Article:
Nolah and Loom & Leaf both sell all-foam mattresses and have had great success online. In this article, I will go over the similarities and differences between the two mattresses, sold only online, to help you decide which one is better for you.
- Both are all foam mattresses.
- Both have a dense foam base layer.
- Both sleep cool.
- Both are very breathable.
- They have a similar feel, though Loom & Leaf’s memory foam is slower moving.
- Both offer a 120-night trial.
- Both offer free shipping.
- Loom & Leaf is thicker at 12 inches, to Nolah’s 10 inches.
- Loom & Leaf offers two firmness options: relaxed firm, and firm.
- Loom & Leaf runs more expensive. ($549-$1,069 for Nolah, $649-$1,499 for Loom & Leaf; these are non-sale prices).
- Loom & Leaf has a thicker comfort layer
- Nolah has a viscose cover, while Loom & Leaf’s is cotton.
- Loom & Leaf markets itself as an eco-friendly option that uses bio-based materials.
Here’s a description of Nolah’s construction with a picture to illustrate:
- A cover of thin, soft, breathable viscose.
- On top, a 2-inch layer of a proprietary “AirFoam” that keeps cool and has been shown in studies to relieve pressure better than standard memory foam.
- Below the AirFoam, a 1-inch of latex-like Avena foam. This layer gives the mattress good bounce and makes it more responsive. The Avena foam is also highly durable.
- A 7-inch of high density poly foam, similar to most foam mattresses.
Loom & Leaf Construction
Here’s a breakdown of Loom & Leaf’s construction:
- The cover is made of organic cotton.
- The top 2-inch layer uses a combination of gel foams. The main foam uses what Loom & Leaf calls a “gel-swirl” construction to evenly distribute temperature. Laminated on top of this gel is a special spinal panel that uses a cooling gel found in burn units of hospitals.
- Next is a 2.5-inch layer of high-density memory foam that is supposedly more environmentally friendly than standard memory foam.
- A 2-inch transition layer comes between the memory foam layer and base layer.
- The 5.5-inch base layer consists of a dense support foam.
- The mattresses should have a pretty similar durability
- Loom & Leaf has more layers.
- Loom & Leaf’s comfort layers are thicker.
- Nolah has a thicker bottom layer.
- Both sleep cool — Nolah because of its proprietary foam top layer, Loom & Leaf because of the gels in its top layer.
- Nolah has more of a quicksand feel to it, so you’ll feel more like you’re sleeping “in” it and not “on” it.
Nolah generally has more of a quicksand-like sinking quality than Loom & Leaf, which is a little firmer. Loom & Leaf has a little more bounce to it and is more pillow-like. Watch the videos below to get a better idea of what to expect from each mattress.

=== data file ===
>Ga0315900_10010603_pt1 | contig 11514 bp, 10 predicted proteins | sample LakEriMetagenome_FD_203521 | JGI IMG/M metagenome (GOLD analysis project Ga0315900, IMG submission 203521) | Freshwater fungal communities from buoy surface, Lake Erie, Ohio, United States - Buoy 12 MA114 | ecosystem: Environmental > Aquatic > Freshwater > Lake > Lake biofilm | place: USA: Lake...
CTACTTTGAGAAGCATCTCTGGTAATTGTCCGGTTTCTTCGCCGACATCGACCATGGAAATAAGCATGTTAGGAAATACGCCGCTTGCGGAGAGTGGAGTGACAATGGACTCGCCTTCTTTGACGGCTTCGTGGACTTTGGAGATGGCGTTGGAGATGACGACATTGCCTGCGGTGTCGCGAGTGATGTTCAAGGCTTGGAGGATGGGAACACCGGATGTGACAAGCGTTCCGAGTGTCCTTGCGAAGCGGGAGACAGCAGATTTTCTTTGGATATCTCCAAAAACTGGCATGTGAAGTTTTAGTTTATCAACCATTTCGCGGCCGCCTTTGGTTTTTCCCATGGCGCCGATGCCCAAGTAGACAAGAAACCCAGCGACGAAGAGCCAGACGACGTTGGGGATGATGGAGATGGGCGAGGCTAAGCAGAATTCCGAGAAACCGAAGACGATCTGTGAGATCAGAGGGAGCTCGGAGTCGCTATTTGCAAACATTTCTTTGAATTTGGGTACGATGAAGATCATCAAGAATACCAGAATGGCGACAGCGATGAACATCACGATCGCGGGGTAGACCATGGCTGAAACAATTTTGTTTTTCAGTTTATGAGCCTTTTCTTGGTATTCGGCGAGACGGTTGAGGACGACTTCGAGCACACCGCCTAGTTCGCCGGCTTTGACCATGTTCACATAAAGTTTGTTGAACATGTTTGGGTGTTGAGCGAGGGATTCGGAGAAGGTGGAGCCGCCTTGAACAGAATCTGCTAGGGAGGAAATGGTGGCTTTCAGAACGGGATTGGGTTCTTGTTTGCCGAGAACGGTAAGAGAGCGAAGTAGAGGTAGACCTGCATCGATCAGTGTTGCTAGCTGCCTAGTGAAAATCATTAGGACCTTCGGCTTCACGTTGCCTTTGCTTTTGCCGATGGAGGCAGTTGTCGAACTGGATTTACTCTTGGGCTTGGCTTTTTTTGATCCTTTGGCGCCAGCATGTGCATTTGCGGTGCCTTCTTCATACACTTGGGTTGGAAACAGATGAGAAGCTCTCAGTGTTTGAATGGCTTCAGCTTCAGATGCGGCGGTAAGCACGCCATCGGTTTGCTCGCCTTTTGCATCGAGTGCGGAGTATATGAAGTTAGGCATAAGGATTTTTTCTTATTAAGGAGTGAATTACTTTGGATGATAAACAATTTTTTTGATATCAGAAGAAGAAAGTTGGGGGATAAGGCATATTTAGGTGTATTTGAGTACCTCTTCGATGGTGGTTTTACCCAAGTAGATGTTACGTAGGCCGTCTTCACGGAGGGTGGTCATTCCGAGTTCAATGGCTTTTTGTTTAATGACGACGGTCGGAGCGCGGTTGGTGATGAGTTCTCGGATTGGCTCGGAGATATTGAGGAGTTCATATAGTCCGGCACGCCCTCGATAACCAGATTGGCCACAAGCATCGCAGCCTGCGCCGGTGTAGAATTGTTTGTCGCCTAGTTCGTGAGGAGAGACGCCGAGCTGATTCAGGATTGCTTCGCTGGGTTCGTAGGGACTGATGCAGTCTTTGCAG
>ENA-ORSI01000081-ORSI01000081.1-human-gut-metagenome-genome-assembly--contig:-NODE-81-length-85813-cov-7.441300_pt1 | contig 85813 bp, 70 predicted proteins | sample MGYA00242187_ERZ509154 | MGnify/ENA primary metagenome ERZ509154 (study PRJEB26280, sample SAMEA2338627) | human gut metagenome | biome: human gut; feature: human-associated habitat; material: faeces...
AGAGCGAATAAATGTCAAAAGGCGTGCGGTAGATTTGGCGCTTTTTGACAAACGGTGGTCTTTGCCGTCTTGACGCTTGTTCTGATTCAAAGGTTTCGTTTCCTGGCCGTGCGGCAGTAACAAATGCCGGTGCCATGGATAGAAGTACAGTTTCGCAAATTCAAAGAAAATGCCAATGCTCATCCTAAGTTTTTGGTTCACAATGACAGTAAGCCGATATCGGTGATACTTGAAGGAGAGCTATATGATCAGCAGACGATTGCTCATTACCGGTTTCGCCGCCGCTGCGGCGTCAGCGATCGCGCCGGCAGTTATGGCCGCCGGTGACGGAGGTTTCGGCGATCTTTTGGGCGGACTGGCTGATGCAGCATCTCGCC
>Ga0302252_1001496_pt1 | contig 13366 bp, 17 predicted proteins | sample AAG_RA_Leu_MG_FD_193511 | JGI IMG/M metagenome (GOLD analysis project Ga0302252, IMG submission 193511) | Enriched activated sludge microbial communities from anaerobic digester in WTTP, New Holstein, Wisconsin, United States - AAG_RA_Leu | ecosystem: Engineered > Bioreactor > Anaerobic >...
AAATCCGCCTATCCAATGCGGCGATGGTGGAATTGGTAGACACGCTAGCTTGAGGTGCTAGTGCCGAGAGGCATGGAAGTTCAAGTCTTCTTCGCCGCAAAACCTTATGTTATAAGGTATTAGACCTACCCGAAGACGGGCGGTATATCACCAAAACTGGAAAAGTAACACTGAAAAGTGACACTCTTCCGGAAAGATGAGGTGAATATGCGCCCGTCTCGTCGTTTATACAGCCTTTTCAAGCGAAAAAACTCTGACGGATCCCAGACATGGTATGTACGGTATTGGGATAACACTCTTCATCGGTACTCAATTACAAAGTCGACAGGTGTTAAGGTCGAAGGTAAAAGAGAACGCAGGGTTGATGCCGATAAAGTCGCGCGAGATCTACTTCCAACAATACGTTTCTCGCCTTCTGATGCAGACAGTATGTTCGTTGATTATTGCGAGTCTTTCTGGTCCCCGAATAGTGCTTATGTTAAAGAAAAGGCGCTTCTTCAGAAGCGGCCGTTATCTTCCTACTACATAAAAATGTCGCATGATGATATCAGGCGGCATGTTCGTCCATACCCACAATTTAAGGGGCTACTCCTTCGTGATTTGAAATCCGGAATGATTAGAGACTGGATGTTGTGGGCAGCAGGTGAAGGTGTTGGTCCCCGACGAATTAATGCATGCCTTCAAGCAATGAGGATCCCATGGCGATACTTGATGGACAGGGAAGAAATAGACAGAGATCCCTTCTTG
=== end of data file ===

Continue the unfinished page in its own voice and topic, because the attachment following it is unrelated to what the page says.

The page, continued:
Motion Transfer Differences
Both these mattresses isolate motion really well and would be good options for couples. Watch the videos and you’ll see how comparable they are in this respect.
Pick Nolah If:
- You change positions a lot — Nolah has a more responsive sleeping surface, making it easier to switch positions and move around in the bed.
- You’re worried about sleeping hot — While both the mattresses sleep cool, Nolah is actually temperature neutral and has a slight edge in this category.
Pick Loom & Leaf If:
- You like memory foam — Loom & Leaf has a classic memory foam feel, so if you’ve had success with the material in the past, this might be a good option.
- You’re heavier — People who weigh more will get more support from Loom & Leaf, which has thicker comfort layers and is thicker overall.
I hope this comparison was helpful. Basically, both mattresses are good choices, but with some key differences. Leave any questions in the comments.
Joe Auer is the editor of Mattress Clarity. He mainly focuses on mattress reviews and oversees the content across the site.
He likes things simple and take a straightforward, objective approach to his reviews. Joe has personally tested nearly 250 mattresses and always recommends people do their research before buying a new bed. He has been testing mattresses for over 5 years now, so he knows a thing or two when it comes to mattress selection. He has been cited as an authority in the industry by a number of large publications.
Joe has an undergraduate degree from Wake Forest University and an MBA from Columbia University.
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